As great as trekking poles can be it is pretty great to have one hand free on the trail. Whether you just stick it in your pocket or gesticulate wildly at the beauty of nature, you will be stoked at the freedom and unburdened of one additional piece of fancy camp gear.

What actually are trekking poles?

Trekking poles are basic equipment for many skilled hikers – but the question here is, do you really need them? The answer is maybe, there are a few conditions that people use hiking poles under, and some do not. Here is how you should find out whether you need trekking poles or not.

A trekking pole (also known as a hiking pole) is basically a ski pole with a handle that you use when hiking. Trekking poles are almost always used in pairs. There is also something called a hiking staff (also known as a hiking stick) that is a single pole. Most hikers go with two trekking poles over a hiking staff. I think the pair just provides more benefits.

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Why Use Trekking Poles?

Here’s why you should use trekking poles.

  • People use hiking poles when I have a heavier backpack on. There is no getting around that when you have some serious weight on your back, hiking poles can help keep you steady, particularly on a sharp incline or decline. Do they take strain off my knees? Not really, but more on that later.
  • If your hike needs stream crossings, trekking poles are great. Having two poles to anchor your way across a series of slippery rocks is important. Even if you are not using trekking poles on your hike, you usually carry them in your pack just for this reason. Similarly, if you need to test the depth of a stream or see how muddy the bottom is, trekking poles get the job done.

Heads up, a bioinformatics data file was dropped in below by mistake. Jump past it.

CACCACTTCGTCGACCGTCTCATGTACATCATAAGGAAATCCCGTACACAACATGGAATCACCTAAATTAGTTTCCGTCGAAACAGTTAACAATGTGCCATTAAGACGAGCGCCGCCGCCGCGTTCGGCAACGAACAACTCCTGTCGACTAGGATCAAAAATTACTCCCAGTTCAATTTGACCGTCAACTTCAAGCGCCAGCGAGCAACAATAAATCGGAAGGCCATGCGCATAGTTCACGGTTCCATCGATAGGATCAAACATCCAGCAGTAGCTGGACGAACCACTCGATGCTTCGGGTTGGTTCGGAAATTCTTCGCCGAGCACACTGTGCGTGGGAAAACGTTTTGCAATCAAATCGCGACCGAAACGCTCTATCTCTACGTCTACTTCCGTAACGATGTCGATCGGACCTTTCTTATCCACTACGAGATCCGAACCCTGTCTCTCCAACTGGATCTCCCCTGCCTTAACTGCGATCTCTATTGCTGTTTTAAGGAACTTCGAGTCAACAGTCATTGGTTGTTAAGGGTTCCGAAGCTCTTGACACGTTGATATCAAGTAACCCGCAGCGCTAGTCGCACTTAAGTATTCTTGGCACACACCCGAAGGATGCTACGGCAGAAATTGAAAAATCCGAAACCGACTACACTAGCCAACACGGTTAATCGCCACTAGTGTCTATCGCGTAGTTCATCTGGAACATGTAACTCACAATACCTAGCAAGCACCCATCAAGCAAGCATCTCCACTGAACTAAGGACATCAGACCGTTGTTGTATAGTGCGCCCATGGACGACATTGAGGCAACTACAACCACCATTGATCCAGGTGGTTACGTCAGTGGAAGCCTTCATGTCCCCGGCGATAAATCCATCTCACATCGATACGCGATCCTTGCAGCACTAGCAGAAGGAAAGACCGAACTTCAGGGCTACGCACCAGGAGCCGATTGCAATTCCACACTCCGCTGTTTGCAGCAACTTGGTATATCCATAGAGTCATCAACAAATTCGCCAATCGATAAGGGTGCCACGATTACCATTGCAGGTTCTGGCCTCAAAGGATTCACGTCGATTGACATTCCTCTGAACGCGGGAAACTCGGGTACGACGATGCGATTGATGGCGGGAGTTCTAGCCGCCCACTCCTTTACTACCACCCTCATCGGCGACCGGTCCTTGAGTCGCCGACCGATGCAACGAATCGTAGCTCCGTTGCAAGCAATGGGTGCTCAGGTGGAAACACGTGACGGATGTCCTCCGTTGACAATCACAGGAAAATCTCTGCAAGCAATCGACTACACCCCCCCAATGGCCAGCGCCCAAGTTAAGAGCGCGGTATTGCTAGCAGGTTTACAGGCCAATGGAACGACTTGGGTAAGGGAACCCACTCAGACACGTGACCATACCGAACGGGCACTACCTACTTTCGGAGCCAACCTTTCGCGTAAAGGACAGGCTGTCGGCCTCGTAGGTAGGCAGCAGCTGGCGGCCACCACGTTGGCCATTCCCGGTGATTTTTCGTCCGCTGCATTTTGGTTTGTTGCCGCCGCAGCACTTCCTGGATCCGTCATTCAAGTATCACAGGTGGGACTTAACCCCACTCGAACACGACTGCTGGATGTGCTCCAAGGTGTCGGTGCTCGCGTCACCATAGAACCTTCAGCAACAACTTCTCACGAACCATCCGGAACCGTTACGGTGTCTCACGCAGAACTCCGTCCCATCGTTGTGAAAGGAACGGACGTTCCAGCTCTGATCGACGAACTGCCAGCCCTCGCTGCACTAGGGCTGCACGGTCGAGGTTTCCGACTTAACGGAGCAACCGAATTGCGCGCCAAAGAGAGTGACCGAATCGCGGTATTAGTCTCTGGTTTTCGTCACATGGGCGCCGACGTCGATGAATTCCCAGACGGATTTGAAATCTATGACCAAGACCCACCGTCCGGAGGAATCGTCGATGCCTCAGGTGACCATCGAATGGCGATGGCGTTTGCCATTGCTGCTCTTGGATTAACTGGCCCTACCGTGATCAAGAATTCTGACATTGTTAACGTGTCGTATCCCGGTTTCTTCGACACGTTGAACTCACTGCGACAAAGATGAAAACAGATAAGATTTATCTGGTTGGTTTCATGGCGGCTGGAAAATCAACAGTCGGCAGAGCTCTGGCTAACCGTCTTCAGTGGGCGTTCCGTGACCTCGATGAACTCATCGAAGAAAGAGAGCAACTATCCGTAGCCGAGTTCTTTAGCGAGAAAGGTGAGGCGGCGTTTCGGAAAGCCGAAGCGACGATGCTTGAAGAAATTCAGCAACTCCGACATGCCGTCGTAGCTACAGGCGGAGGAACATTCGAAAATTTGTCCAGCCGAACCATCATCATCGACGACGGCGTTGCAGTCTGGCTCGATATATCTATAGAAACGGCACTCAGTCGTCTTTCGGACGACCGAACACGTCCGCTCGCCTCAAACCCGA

• Trekking poles really glow on stream crossings like this. Having two extra anchor points let you feel safe when walking across loose, small, or slippery rocks.
  • If you are hiking in winter conditions, trekking poles are great for balance on a slippery and snowy trail. And when you are crossing a frozen stream, using the trekking pole to test the ice is a wonderful option.
  • Trekking poles are good to have in bear and mountain lion country. Having trekking poles ready in hand would be better than not having them in case you need to fight with an animal.
  • If you hike in an area with poison ivy, poison oak, nettles, or any other plant you want to avoid, trekking poles provide an easy way to gently push them to side and hike by.
  • If you have a steep downhill, trekking pole can provide good anchor points to balance against as you hike down.
  • Similarly, if you are on a steep upslope, you can use poles to dig in and pull yourself up on.